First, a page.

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Hum Mol Genet. 2008 Jul 1;17(13):2030-8. doi: 10.1093/hmg/ddn100. Epub 2008 Mar 27.

Missense mutations in the forkhead domain of FOXL2 lead to subcellular mislocalization, protein aggregation and impaired transactivation.

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Center for Medical Genetics, Ghent University Hospital, 9000 Ghent, Belgium.


Mutations of the FOXL2 gene have been shown to cause blepharophimosis syndrome (BPES), characterized by an eyelid malformation associated with premature ovarian failure or not. Recently, polyalanine expansions and truncating FOXL2 mutations have been shown to lead to protein mislocalization, aggregation and altered transactivation. Here, we study the molecular consequences of 17 naturally occurring FOXL2 missense mutations. Most of them map to the conserved DNA-binding forkhead domain (FHD). The subcellular localization and aggregation pattern of the mutant FOXL2 proteins in COS-7 cells was variable and ranged from a diffuse nuclear distribution like the wild-type to extensive nuclear aggregation often in combination with cytoplasmic mislocalization and aggregation. We also studied the transactivation capacity of the mutants in FOXL2 expressing granulosa-like cells (KGN). Several mutants led to a loss-of-function, while others are suspected to induce a dominant negative effect. Interestingly, one mutant that is located outside the FHD (S217F), appeared to be hypermorphic and had no effect on intracellular protein distribution. This mutation gives rise to a mild BPES phenotype. In general, missense mutations located in the FHD lead to classical BPES and cannot be correlated with expression of the ovarian phenotype. However, a potential predictive value of localization and transactivation assays in the making of genotype-phenotype correlations is proposed. This is the first study to demonstrate that a significant number of missense mutations in the FHD of FOXL2 lead to mislocalization, protein aggregation and altered transactivation, and to provide insights into the pathogenesis associated with missense mutations of FOXL2 in human disease.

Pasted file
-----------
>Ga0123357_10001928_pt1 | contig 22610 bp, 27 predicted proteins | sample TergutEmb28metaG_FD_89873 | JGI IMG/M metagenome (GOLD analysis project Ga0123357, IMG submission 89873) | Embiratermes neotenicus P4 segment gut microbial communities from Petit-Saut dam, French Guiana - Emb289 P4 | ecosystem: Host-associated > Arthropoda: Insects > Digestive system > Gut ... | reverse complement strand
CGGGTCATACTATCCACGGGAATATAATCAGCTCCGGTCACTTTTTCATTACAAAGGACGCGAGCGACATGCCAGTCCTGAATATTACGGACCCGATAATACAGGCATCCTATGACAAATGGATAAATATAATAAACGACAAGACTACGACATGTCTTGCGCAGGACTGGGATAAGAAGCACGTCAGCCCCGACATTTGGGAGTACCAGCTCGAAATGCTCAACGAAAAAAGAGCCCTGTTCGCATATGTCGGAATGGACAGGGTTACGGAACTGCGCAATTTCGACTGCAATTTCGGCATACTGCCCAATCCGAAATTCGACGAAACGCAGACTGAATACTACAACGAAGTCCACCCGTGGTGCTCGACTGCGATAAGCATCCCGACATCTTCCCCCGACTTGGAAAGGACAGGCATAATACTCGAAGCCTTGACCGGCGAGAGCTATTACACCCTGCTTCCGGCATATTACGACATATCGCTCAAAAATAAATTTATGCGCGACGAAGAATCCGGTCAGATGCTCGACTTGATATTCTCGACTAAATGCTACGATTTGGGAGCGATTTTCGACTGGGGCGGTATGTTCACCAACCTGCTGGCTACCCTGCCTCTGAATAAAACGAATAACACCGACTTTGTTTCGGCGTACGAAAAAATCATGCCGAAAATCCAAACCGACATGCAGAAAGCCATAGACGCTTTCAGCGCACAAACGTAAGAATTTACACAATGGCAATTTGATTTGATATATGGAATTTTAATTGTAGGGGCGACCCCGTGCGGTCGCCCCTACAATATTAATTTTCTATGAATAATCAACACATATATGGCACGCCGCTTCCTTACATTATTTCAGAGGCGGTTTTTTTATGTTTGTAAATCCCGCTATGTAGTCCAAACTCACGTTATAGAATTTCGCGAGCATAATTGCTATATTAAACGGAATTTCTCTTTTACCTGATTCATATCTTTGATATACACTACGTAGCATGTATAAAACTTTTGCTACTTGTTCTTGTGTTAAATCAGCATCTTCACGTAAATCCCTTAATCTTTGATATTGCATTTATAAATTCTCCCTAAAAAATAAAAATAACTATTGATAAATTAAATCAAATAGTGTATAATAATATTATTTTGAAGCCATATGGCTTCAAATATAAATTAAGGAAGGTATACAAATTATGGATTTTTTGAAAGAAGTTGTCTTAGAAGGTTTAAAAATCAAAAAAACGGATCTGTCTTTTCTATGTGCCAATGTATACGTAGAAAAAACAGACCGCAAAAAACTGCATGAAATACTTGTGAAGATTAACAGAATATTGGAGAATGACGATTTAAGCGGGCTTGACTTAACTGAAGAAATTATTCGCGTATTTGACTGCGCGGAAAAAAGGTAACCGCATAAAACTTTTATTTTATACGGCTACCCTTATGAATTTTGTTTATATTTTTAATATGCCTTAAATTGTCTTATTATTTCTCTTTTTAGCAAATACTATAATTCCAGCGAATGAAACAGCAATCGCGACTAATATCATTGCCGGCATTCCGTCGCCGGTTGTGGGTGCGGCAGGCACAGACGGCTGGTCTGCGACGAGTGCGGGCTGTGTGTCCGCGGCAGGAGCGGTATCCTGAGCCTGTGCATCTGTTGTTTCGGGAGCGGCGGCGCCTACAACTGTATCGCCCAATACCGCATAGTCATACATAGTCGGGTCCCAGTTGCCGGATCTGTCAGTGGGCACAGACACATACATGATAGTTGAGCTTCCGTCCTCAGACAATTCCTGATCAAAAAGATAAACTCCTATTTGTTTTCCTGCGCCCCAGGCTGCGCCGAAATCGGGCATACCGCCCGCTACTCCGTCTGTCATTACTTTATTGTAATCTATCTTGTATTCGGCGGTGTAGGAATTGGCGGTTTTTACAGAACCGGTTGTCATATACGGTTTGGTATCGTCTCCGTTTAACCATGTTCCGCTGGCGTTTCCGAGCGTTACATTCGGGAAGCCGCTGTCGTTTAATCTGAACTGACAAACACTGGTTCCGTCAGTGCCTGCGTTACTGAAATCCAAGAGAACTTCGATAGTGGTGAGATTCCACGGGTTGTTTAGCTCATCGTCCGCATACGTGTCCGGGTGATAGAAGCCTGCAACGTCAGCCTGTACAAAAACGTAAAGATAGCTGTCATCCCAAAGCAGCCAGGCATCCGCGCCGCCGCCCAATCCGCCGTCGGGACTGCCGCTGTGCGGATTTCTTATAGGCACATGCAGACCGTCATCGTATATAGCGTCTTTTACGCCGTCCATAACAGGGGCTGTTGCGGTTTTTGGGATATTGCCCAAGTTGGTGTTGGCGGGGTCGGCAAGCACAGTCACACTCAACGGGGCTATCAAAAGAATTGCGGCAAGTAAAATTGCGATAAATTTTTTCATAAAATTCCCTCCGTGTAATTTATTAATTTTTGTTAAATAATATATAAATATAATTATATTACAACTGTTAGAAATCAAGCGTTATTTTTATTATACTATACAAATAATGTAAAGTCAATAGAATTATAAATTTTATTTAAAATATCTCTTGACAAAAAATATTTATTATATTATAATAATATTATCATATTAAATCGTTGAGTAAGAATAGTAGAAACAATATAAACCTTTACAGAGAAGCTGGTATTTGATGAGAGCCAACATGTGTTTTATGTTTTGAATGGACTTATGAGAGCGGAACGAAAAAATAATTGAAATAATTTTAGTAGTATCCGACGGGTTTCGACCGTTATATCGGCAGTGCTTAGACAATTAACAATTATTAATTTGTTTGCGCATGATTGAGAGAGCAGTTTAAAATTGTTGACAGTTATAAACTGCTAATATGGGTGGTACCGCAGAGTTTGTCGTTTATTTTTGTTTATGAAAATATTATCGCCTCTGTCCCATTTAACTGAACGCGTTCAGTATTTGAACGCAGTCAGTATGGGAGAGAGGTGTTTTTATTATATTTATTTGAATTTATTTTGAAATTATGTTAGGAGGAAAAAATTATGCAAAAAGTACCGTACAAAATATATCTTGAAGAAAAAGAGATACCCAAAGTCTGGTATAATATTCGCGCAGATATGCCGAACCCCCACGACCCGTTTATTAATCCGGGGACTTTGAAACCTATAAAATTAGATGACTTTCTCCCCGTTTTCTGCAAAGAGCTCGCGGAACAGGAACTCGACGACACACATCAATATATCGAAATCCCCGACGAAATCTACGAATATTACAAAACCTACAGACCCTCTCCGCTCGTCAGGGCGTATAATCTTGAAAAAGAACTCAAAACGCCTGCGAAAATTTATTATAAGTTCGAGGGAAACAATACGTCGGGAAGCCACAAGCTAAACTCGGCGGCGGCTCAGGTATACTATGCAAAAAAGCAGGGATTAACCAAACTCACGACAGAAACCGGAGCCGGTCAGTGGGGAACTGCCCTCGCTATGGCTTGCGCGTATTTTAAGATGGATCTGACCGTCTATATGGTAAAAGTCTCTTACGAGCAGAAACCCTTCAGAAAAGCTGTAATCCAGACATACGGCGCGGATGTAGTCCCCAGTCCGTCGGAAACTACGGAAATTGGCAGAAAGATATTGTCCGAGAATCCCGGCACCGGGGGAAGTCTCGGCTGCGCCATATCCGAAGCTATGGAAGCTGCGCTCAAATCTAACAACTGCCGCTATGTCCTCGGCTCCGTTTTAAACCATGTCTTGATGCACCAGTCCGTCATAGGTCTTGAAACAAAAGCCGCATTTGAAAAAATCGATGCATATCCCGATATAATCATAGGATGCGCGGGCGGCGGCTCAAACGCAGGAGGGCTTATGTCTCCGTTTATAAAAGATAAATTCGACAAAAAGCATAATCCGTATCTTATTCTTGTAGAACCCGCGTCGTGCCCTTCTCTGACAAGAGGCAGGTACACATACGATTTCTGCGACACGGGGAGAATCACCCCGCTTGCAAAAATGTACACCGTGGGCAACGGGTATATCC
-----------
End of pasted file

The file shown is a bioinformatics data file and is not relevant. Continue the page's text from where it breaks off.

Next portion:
[Indexed for MEDLINE]

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